In theory, Canadians will retire on a mix of income from government pensions and entitlements, personal savings, and workplace pension plans. In practice, they can really only count on the first two. Even then, the Canada Pension Plan and benefits like Old Age Security will only fill a portion of their needs.
When it comes to personal savings and workplace pensions, though, our future looks bleak. For years, we’ve saved less and less. People were putting away more than 10 per cent of their disposable income in the mid-1980s; lately, it’s closer to two per cent.
Even hard-core savers face obstacles. Those who save by investing in retail financial products are hit by high sales and management costs that undermine eventual yields. When stock markets dip, registered retirement savings account values follow, which explains why there was a six per cent decline in the number of people making RRSP contributions last year.
But why save when you can spend? Earlier this year, the Certified General Accountants Association reported that national household debt has reached $1.3 trillion, and 85 per cent of Canadians are carrying outstanding balances on their credit cards. Personal lines of credit now show outstanding balances of $181 billion. That’s nearly four times the amount that was outstanding in 2000.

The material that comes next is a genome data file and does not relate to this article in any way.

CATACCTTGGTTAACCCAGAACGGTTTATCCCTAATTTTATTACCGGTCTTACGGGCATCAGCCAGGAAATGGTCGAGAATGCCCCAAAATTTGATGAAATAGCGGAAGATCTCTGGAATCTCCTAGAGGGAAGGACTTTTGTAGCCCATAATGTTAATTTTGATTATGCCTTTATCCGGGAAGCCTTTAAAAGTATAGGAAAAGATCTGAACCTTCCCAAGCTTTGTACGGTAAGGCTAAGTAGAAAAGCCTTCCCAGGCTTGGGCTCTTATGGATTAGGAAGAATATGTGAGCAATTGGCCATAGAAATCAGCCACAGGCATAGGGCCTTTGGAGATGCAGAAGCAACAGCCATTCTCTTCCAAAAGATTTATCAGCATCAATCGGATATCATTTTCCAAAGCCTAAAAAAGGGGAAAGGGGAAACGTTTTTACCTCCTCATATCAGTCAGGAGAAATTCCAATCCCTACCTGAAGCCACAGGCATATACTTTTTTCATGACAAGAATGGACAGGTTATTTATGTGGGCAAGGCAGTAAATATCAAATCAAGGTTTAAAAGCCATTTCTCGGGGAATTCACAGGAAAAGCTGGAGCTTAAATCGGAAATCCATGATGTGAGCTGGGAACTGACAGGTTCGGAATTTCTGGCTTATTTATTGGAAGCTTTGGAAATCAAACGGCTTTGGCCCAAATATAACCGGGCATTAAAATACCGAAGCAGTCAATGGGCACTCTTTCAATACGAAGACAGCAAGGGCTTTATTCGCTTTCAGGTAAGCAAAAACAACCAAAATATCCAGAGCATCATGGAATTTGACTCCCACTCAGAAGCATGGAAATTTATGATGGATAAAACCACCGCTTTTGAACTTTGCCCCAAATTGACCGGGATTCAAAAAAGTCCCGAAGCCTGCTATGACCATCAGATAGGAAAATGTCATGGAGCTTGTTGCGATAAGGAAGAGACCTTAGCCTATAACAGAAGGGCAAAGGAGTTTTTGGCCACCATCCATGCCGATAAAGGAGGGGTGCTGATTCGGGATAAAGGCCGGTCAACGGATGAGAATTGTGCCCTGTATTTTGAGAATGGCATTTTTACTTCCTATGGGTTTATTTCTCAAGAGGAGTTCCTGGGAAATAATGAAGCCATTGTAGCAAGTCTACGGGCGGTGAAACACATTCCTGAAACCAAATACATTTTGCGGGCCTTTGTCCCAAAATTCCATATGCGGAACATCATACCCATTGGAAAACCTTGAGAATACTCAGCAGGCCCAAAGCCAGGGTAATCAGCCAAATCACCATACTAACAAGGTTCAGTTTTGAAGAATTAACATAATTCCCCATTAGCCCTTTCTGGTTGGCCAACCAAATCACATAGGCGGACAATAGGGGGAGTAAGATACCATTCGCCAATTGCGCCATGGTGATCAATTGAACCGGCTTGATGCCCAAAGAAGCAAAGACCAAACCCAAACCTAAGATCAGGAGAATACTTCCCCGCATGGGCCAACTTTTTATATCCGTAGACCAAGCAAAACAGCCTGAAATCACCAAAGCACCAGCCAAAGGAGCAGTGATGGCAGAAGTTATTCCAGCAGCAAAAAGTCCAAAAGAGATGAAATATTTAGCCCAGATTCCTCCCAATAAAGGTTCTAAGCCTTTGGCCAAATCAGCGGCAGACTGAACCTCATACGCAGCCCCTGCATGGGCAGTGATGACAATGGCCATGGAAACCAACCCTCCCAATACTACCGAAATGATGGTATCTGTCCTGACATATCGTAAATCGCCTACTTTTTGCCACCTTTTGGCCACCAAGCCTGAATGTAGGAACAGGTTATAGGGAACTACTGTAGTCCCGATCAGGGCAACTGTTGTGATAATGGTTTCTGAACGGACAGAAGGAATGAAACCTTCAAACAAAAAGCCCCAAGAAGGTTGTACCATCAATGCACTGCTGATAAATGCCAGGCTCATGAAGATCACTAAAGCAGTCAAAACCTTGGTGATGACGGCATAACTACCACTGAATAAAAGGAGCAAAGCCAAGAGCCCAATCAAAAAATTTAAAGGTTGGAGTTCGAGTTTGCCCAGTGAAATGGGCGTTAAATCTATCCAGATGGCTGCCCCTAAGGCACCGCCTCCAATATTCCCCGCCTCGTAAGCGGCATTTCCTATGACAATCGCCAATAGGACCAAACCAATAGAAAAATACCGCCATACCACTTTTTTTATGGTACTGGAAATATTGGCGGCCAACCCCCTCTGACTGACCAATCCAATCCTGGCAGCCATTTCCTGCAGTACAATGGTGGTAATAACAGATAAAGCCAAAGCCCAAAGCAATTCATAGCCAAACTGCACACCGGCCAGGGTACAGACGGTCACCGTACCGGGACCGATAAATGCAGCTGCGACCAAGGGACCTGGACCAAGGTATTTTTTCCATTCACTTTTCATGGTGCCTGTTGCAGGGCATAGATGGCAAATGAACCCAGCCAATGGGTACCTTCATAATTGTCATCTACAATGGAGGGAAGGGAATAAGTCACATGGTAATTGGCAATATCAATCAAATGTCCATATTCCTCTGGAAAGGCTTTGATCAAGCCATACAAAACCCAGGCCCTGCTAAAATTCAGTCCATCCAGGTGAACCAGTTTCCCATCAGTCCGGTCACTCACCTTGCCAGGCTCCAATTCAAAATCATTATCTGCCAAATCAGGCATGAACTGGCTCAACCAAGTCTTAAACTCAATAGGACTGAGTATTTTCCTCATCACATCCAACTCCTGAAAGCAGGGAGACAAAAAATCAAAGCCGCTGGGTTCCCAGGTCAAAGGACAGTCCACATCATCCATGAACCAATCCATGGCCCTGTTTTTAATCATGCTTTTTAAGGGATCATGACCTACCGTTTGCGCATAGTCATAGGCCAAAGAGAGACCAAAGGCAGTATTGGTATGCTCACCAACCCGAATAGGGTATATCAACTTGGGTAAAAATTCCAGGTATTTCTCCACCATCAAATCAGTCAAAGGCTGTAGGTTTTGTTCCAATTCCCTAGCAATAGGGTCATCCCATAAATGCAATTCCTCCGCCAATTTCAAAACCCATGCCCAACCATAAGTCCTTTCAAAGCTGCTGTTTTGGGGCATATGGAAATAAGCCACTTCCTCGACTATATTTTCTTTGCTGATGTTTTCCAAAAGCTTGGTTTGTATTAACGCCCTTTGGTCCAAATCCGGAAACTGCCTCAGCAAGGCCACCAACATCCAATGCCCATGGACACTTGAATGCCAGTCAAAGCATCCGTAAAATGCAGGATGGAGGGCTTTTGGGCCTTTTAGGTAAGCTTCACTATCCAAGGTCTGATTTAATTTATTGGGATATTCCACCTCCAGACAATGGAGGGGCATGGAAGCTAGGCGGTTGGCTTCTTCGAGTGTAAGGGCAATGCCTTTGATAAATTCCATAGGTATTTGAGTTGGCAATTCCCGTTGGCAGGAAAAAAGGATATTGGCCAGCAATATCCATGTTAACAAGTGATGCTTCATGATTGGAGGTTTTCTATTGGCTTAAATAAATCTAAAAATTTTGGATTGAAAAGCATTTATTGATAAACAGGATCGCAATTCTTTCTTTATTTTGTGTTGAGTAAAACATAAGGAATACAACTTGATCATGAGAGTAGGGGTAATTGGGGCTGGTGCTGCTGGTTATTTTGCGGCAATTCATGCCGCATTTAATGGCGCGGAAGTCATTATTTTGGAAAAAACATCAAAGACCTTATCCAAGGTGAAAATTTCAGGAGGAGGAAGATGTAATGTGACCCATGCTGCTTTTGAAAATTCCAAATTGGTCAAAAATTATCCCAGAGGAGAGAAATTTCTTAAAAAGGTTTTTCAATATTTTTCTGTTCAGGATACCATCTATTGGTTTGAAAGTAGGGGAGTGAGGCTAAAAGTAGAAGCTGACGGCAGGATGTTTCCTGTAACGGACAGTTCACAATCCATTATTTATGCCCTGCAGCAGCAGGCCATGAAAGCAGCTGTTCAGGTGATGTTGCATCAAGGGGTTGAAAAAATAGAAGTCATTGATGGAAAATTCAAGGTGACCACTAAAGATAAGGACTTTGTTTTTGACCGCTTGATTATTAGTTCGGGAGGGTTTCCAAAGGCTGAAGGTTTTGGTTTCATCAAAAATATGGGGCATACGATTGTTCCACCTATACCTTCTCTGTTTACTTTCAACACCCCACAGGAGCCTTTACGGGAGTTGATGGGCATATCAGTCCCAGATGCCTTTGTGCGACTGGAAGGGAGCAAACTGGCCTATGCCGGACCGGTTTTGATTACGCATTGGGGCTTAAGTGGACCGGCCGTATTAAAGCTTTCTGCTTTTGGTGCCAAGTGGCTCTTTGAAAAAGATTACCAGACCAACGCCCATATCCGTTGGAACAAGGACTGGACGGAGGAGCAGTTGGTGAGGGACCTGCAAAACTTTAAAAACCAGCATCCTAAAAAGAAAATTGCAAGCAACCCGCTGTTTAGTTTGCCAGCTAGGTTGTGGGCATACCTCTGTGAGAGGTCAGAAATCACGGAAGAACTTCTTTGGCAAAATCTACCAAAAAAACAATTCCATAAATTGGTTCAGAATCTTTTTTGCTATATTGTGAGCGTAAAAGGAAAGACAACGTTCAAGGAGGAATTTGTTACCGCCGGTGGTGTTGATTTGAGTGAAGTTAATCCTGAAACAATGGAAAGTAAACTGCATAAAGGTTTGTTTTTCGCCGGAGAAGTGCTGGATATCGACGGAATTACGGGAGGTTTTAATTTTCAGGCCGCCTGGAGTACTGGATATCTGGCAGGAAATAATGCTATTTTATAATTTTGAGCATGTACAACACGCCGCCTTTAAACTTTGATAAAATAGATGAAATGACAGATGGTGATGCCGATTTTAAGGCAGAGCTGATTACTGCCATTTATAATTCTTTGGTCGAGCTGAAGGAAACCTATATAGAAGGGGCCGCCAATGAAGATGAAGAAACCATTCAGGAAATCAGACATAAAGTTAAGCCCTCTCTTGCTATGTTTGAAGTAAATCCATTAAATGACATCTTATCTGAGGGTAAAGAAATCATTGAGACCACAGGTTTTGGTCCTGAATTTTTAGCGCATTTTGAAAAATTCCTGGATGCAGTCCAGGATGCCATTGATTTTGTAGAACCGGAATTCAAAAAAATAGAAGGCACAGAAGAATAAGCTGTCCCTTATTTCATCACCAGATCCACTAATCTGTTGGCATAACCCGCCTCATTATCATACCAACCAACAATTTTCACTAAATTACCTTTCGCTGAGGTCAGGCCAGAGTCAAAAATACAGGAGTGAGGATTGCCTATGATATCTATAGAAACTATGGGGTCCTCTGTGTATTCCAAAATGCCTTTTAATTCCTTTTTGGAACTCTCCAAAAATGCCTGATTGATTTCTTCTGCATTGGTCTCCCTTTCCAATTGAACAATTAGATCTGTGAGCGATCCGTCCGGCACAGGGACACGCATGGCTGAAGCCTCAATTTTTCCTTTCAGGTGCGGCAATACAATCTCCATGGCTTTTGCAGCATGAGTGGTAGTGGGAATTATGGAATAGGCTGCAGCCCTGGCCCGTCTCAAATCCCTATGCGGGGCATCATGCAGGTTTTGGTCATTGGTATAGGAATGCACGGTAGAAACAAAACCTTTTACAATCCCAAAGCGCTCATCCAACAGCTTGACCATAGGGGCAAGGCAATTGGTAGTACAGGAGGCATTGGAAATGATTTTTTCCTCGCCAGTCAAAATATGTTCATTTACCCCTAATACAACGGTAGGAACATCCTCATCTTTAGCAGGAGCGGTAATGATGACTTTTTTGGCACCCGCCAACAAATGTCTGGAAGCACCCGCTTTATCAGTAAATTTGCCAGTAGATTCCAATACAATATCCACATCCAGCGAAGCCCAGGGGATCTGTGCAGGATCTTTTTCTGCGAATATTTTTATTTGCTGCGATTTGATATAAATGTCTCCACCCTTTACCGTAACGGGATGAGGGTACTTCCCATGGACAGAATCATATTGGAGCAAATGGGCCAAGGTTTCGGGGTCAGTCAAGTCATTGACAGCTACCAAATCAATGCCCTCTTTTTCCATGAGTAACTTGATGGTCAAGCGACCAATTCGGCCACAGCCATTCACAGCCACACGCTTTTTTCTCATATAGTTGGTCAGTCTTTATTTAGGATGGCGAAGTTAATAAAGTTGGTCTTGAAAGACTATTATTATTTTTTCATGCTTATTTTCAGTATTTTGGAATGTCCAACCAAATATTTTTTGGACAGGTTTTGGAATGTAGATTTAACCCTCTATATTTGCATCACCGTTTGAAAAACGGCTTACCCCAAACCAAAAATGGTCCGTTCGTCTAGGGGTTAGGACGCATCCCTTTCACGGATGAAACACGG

At worst, this country faces an unprecedented rise in personal insolvencies in the next few years. At best, all that accumulated debt will have to be paid down, further weakening our ability to save for retirement.
Public and private sector employers can’t help us out of this mess. Corporate and public sector pension plans have been struggling with funding deficits since the tech bubble burst in 2000, and remain billions short of their long-term funding commitments. In cases like Air Canada, where the pension shortfall is about $6 billion, the outlook is scary.
Making up funding deficiencies will take years. The corporate sector is also trying to lessen future needs by steering workers into defined contribution pension plans where companies aren’t locked into pre-determined benefit payouts the way they are in traditional defined benefit plans.
However you define it, only 5.9 million workers are covered by employer pension plans. Of Canada’s 11 million or so other workers, many have arrangements like company assisted RRSPs, while at least 3.5 million have no company plans at all.
Next: The growing pressure for a new, expanded public pension plan.